_{PVt}), annual cash flow at time t (R

_{t}), investment cost for PV (I

_{0}), and eventually the NPV. The amount of electricity generated by the PV (E

_{PVt}) is a function of the capacity factor (CF), which was set to 16% based on IRENA [38]; therefore, in one year the PV production becomes:

_{PVt}= PV

_{capt}× CF × 24 × 365

_{t}consists of two components Rsave

_{t}and Rmain

_{t}. Rsave

_{t}includes the benefits derived from PV installation, such as the decrease in electricity bills due to the direct use of the electricity generated by the PV and the income from selling the extra ones generated at the national electricity grid. Rmain

_{t}is the estimated annual maintenance cost of the PV, approximated as a certain percentage m of I

_{0}, which was set to 1%. Estimated savings are a function of the amount of electricity generated by the PV (E

_{PVt}), its percentage output directly used by households (Du), the price of electricity from the utility (P

_{El-import}), and the selling price of PV electricity to the power company according to applicable policies (P

_{El_export}).

_{t}= Rsave

_{t}− Rmain

_{t}

_{t}= E

_{PVt}(Du × P

_{El-import}) + ((1 − Du) × P

_{El_export}

_{t}= m × I

_{0}

_{0}) are the product of the PV capacity (PV

_{cap}) and the price installed per kWp of the PV system (PV

_{P}) following Equation (9).

_{t}) of the PV system, given the initial investment costs (I

_{0}) and the interest rate (i) following the equation below,

_{t}) is defined as the year (t) when Net Present Value (NPV) turns from negative to positive. If PP

_{t}≤ expected payback period (ExpPP), the value of financial assessment is set to 1, indicating worthy investment, and 0 otherwise, following Equation (11).

#### 3.2. Embedded Optimization Model of PV Supply Chain

- Sets:
- K: set of all household agents with intention (Int
_{t}) larger than the threshold (Intthres) indexed with k - J: set of all DC candidates indexed with j
- C: set of the capacity of DCs indexed with c
- I: set of manufacturers indexed with i
- T: set of the period (year) indexed with t
- Parameters:
- F
_{jc}: Fixed cost for opening DC j with capacity c - C
_{ij}: Transportation cost from the manufacturer i to facility/DC j - C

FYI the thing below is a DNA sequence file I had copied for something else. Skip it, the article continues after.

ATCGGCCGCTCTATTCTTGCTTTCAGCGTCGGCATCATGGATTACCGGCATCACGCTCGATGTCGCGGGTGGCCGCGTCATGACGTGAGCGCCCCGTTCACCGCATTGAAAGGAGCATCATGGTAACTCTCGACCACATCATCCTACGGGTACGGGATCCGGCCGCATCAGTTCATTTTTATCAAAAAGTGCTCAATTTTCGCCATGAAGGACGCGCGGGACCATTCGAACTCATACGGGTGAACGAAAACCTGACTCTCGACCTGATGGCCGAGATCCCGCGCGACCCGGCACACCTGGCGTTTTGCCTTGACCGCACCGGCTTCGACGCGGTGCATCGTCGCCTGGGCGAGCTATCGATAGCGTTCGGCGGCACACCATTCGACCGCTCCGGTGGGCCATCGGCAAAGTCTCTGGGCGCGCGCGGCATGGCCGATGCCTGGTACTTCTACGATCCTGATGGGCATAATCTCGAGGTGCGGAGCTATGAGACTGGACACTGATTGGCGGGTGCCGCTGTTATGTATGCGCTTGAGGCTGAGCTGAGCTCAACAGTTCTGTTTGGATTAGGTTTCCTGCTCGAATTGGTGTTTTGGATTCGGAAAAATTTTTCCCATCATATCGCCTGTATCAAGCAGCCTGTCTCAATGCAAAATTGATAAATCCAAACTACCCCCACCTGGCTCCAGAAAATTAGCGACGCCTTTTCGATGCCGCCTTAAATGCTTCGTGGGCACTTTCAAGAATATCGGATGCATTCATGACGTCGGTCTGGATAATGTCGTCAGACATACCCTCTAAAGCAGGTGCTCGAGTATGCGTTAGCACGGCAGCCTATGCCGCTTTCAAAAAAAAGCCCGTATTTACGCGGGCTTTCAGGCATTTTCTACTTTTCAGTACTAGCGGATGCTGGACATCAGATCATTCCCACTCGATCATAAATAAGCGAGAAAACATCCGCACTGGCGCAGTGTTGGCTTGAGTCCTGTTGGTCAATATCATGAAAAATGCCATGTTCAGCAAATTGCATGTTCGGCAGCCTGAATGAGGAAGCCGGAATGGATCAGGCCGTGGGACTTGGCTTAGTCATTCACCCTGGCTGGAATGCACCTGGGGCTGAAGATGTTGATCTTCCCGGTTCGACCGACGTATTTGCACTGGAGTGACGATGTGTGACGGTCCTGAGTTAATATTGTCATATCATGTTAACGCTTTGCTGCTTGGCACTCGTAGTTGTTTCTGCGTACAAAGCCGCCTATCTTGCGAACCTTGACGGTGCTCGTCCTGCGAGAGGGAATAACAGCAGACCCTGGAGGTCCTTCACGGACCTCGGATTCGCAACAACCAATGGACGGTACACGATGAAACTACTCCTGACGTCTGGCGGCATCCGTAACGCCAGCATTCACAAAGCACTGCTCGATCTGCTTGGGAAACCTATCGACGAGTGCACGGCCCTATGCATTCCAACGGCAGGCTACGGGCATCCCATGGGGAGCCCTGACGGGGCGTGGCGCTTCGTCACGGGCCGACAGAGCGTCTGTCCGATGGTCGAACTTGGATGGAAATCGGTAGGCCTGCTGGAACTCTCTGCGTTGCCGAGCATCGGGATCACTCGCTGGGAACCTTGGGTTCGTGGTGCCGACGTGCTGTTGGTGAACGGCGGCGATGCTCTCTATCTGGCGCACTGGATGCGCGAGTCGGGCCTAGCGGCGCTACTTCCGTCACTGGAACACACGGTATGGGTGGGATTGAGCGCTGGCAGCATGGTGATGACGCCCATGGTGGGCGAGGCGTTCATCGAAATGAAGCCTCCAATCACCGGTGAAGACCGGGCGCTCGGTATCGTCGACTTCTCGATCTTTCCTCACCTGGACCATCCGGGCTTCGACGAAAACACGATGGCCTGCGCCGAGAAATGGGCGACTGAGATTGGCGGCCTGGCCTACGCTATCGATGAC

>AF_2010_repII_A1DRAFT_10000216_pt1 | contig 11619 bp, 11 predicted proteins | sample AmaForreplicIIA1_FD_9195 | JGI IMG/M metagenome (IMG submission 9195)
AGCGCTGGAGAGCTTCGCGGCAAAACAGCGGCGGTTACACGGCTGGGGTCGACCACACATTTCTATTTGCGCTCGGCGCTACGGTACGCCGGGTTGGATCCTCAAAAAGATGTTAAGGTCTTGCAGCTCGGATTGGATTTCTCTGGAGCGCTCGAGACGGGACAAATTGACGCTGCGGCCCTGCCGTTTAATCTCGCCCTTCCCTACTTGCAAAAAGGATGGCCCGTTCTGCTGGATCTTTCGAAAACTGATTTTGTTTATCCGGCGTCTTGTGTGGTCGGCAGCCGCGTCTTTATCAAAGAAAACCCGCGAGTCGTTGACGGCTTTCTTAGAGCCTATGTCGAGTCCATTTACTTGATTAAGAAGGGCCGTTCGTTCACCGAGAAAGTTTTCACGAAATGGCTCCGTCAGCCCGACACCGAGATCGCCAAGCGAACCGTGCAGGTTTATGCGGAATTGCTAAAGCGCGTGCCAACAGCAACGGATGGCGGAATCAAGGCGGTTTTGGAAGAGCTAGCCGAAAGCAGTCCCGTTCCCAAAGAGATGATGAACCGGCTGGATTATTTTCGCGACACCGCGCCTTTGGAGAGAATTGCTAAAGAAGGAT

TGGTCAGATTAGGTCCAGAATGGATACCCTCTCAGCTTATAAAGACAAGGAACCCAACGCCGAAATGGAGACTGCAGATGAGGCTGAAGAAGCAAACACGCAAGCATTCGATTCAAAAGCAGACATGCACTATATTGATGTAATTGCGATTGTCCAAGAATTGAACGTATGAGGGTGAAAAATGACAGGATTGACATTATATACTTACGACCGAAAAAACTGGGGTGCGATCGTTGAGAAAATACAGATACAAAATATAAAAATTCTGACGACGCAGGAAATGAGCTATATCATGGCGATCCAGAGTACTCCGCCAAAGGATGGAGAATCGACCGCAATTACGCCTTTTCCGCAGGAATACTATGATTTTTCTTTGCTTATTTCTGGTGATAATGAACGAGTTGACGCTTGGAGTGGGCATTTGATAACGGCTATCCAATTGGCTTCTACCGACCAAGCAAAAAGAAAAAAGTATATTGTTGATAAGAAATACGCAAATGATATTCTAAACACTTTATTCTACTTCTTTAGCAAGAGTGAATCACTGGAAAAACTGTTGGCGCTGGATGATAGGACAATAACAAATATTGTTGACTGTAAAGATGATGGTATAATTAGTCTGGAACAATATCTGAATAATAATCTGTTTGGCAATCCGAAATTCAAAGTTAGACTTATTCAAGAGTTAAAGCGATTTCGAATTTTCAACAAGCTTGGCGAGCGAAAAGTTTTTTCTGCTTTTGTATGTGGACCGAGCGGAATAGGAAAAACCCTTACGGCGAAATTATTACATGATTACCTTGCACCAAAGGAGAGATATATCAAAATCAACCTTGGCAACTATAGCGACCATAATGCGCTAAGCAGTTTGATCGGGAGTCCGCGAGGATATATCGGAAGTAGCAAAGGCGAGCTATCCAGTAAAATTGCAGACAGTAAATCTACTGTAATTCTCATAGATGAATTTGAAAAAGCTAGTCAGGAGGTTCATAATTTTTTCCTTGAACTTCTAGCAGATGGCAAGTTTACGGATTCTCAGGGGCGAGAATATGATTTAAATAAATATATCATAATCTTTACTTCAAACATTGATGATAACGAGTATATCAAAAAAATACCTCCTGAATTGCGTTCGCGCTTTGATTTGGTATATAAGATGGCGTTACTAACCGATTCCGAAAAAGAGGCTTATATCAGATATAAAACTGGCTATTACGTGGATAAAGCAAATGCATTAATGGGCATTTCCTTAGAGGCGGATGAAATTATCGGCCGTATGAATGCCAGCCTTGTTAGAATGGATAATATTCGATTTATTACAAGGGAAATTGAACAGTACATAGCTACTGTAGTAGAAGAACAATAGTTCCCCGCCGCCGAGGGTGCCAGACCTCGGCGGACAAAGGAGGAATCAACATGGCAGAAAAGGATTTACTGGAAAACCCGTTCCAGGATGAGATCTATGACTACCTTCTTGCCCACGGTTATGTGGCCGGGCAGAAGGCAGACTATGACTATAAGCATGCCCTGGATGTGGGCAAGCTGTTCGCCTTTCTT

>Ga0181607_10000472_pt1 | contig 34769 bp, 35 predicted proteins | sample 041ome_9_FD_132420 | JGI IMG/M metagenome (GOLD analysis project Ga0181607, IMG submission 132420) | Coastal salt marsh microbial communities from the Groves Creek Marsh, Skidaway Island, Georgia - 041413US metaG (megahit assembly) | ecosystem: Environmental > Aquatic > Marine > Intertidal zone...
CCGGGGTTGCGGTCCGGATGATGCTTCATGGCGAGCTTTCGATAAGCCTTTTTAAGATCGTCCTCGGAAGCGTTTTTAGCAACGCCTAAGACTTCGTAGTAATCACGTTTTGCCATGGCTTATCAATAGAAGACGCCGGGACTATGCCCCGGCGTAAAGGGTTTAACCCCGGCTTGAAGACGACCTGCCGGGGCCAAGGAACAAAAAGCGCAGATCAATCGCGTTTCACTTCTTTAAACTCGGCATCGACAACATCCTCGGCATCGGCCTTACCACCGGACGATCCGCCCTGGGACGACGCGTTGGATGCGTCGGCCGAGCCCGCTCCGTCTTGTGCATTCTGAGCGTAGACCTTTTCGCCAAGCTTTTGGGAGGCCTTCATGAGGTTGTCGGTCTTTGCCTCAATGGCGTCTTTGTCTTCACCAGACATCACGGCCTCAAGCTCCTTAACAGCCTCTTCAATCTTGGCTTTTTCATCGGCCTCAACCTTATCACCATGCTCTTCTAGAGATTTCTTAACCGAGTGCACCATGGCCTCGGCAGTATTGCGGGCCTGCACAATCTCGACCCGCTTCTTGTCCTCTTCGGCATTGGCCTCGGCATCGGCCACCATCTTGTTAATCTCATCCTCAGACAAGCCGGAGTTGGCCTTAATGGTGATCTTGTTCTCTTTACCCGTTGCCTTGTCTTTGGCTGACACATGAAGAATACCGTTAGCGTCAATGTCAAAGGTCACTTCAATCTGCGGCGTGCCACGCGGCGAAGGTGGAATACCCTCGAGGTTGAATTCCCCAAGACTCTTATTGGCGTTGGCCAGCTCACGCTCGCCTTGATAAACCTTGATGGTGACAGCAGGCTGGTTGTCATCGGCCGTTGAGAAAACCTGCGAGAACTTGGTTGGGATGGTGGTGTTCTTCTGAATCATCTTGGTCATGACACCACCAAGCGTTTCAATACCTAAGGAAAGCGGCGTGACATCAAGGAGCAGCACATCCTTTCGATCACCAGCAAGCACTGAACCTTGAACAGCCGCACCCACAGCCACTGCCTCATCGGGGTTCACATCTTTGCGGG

_{jk}: Transportation cost from DC j to household k - W
_{jc}: Capacity of DC jc - Si: Capacity of manufacturer i
- dkt: Demand of household agent k in period t
- Decision variables:
- Y
_{jc}: A binary variable that is equal to 1 if DC j with capacity c is open, otherwise zero. - X
_{ijt}: The number of products shipped from manufacturer I to facility/DC_{j}in period t - Z
_{jkt}: The number of products shipped from DC j to household k in period t.

- Objective function

- Subject to

#### 3.3. Performance Indicators

_{t}) equal to adopter. The financial performance was measured by supply chain unit cost corresponding to the supply chain cost for every 1 kWp of the installed PV system, which was calculated using Equation (22).

_{cap}

_{t}represents the accumulated installed PV system.

_{2}-eq/Wh and Widiyanto et al. [66] who estimated that PV generated GHG emissions of 0.053 kg CO

_{2}-eq/Wh. E

_{PVt}corresponding to the electricity generated by the PV system was calculated based on Equation (5).

#### 3.4. Verification and Validation

^{2}= 7835; df = 5; p = 11.070). Thus, the hybrid model has been able to reproduce the pattern of historical data of PV users both at the macro and micro levels.

#### 3.5. Scenario Development

#### 3.5.1. Export Tariff Regulation (S1)

#### 3.5.2. Incentives for PV Investment (S2)

#### 3.5.3. Environmental Campaign (S3)

#### 3.5.4. Combined Interventions

## 4. Results and Discussion

## 5. Methodological Reflections and Model Limitations

## 6. Conclusions

## Author Contributions

## Funding

## Institutional Review Board Statement

## Informed Consent Statement

## Data Availability Statement

## Acknowledgments

## Conflicts of Interest

## References

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**Figure 3.**Flowchart of the implemented simulation model (Note: the definition of the variables is described in Table 1).